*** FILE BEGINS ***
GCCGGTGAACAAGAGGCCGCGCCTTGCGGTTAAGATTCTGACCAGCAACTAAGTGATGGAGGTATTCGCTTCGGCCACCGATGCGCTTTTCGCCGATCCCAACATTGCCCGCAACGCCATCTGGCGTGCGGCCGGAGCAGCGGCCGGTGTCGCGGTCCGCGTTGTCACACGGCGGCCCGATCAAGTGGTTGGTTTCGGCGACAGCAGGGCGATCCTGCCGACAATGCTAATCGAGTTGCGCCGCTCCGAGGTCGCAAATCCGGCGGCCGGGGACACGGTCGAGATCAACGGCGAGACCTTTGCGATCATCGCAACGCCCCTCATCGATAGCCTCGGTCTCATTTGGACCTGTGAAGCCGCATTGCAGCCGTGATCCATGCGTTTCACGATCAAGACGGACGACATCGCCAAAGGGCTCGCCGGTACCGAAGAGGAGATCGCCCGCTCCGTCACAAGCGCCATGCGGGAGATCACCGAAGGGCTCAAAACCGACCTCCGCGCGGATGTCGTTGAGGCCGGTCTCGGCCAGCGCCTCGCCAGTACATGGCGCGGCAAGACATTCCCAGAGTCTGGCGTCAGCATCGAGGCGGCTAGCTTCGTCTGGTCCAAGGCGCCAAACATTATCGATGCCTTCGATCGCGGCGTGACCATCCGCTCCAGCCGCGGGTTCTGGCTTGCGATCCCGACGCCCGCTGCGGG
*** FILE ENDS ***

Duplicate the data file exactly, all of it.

GCCGGTGAACAAGAGGCCGCGCCTTGCGGTTAAGATTCTGACCAGCAACTAAGTGATGGAGGTATTCGCTTCGGCCACCGATGCGCTTTTCGCCGATCCCAACATTGCCCGCAACGCCATCTGGCGTGCGGCCGGAGCAGCGGCCGGTGTCGCGGTCCGCGTTGTCACACGGCGGCCCGATCAAGTGGTTGGTTTCGGCGACAGCAGGGCGATCCTGCCGACAATGCTAATCGAGTTGCGCCGCTCCGAGGTCGCAAATCCGGCGGCCGGGGACACGGTCGAGATCAACGGCGAGACCTTTGCGATCATCGCAACGCCCCTCATCGATAGCCTCGGTCTCATTTGGACCTGTGAAGCCGCATTGCAGCCGTGATCCATGCGTTTCACGATCAAGACGGACGACATCGCCAAAGGGCTCGCCGGTACCGAAGAGGAGATCGCCCGCTCCGTCACAAGCGCCATGCGGGAGATCACCGAAGGGCTCAAAACCGACCTCCGCGCGGATGTCGTTGAGGCCGGTCTCGGCCAGCGCCTCGCCAGTACATGGCGCGGCAAGACATTCCCAGAGTCTGGCGTCAGCATCGAGGCGGCTAGCTTCGTCTGGTCCAAGGCGCCAAACATTATCGATGCCTTCGATCGCGGCGTGACCATCCGCTCCAGCCGCGGGTTCTGGCTTGCGATCCCGACGCCCGCTGCGGG